The Infinity Group has been set up by our Head of Academic Support, Mrs Sharples, to be a place where students can explore different neurodiverse conditions.  The objective is to create a website encapsulating the different neurodiversities that are reflected in our school community which will offer information and creative responses to conditions.  Those who have chosen to attend all have neurodiverse conditions and are busy with preparing their pages and also creative responses that we can then upload.  Conditions such as Dyslexia, Dyspraxia, Dyscalculia, Autism, ADHD, Tourette Syndrome, and Auditory Processing Disorder have separate tabs within the site.  The students are keen that neurodiversity is seen as a positive aspect of their lives and although giving them challenges is part of who they are and offers many strengths as well.

    Learn To Sign. Set up by outgoing Head Girl, Alisha, the sign language group has gone from strength to strength in the last two years, with sessions continuing virtually throughout lockdown! As well as learning to sign the alphabet, songs and poetry, more than 35 students in the last two years have grasped the basics of both American and British sign language. Although Alisha is now on study leave and preparing to head off to university, there is enough expertise in the group for Learn To Sign to continue teaching future pupils at Croydon High.

    The PRIDE group continues to meet regularly for discussion and support over all issues relating to LGBTQ+. Mr Flower has delivered an annual whole school assembly to acknowledge Pride Month since 2019, as well as running awareness initiatives such as cake sales, rainbow accessory days and the rainbow benches in the Drama Courtyard.

  • We have carried out extensive staff training on this – online, in person, and with pupil voice feedback.

  • Diversity has increased very positively within our staff body and our external speakers.

     The establishment of an AGB (Alumnae Governing Board) made up of a group of past Head Girls, who are themselves from diverse cultural and ethnic background, has added another layer of consultation and opportunity for discussion for the Senior Leadership Team.

    This group has acted as a very valuable sounding board for new initiatives and strategies.

  • Working party of staff to contribute to planning and implementing new initiatives and evaluation of need for support.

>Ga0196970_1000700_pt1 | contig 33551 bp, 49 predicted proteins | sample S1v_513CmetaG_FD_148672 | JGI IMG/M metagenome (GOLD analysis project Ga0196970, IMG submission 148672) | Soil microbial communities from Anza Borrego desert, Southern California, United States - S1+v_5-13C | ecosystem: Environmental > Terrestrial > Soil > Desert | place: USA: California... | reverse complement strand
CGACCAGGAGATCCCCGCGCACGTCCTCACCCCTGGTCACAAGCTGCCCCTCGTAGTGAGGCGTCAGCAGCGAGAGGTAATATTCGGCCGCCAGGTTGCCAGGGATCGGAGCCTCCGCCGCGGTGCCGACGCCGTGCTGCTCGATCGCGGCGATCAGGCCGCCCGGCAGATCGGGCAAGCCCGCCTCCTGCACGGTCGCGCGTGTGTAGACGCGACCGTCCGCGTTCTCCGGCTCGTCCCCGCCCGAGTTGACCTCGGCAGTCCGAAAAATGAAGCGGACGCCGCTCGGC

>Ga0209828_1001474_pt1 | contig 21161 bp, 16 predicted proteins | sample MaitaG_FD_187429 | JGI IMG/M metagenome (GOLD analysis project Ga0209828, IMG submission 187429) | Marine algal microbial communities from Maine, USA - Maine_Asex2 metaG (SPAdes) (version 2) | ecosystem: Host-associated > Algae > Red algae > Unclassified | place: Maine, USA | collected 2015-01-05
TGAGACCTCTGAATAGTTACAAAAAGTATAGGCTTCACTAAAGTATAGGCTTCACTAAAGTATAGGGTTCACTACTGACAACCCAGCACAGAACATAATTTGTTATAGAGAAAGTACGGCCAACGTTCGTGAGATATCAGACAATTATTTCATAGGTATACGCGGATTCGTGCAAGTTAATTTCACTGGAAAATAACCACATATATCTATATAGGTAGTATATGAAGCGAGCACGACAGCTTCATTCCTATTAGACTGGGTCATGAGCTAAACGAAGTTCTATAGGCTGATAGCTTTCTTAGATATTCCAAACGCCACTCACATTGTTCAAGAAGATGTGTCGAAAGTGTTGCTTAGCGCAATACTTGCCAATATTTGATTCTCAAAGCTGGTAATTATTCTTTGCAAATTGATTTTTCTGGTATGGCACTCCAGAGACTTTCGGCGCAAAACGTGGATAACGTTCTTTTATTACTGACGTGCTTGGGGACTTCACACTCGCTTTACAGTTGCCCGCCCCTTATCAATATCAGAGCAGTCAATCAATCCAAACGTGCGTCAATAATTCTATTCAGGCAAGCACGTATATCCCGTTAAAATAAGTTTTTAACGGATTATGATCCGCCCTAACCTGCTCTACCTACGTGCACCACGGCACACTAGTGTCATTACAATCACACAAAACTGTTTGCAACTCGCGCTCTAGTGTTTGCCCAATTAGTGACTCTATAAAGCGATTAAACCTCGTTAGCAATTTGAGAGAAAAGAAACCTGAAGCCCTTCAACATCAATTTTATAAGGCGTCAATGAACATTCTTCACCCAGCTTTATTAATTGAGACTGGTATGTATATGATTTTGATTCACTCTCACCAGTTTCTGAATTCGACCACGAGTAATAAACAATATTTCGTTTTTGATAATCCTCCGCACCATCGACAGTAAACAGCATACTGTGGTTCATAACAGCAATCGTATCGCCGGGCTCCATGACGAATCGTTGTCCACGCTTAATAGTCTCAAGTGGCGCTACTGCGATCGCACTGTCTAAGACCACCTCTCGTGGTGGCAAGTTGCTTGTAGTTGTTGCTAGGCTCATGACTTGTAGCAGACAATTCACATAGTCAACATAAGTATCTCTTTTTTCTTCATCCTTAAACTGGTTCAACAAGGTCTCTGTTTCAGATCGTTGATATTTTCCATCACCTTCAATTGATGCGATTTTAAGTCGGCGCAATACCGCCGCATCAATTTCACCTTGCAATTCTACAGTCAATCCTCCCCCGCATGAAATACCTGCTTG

Listening projects with pupils: Active engagement with pupils across year groups to enable them to tell us what is important to them.

    Undivided Prefects: Prefects appointed specifically to encourage and support projects related to diversity

    Discussion and Action Groups: Student discussion groups led by the Senior Prefect Team (and supported by members of the Senior Leadership Team) cover a number of topics, including the Undivided theme and the attempt to nudge discussion into positive action and outcomes

    Smaller scale projects have sought to inform and improve the discussion amongst the pupil body. Examples include the RAD project launched in Years 8 and 9. RAD stands for Respect Acceptance Diversity.

    Pupils learn about these areas and educate each other on them through assemblies. We have enjoyed a Diversity talent show led by Year 9, showcasing music dance and fashion from around the world and assemblies on accepting change.  Year 8 pupils have led assemblies on ‘diversity in school’ – giving examples of the impact of certain language and discussing the concept of respect.t We have celebrated Chinese New Year and considered Diversity in Disney films’.  Assemblies focusing on LGBTQ+ and Neurodiversity are also planned.

    We held our second Iftar event this year, inviting both Muslims and non-Muslims to share in this special event and we also held our first Culture Day in May 2022 to give pupils a platform to share the elements of their own cultures that they treasure the most.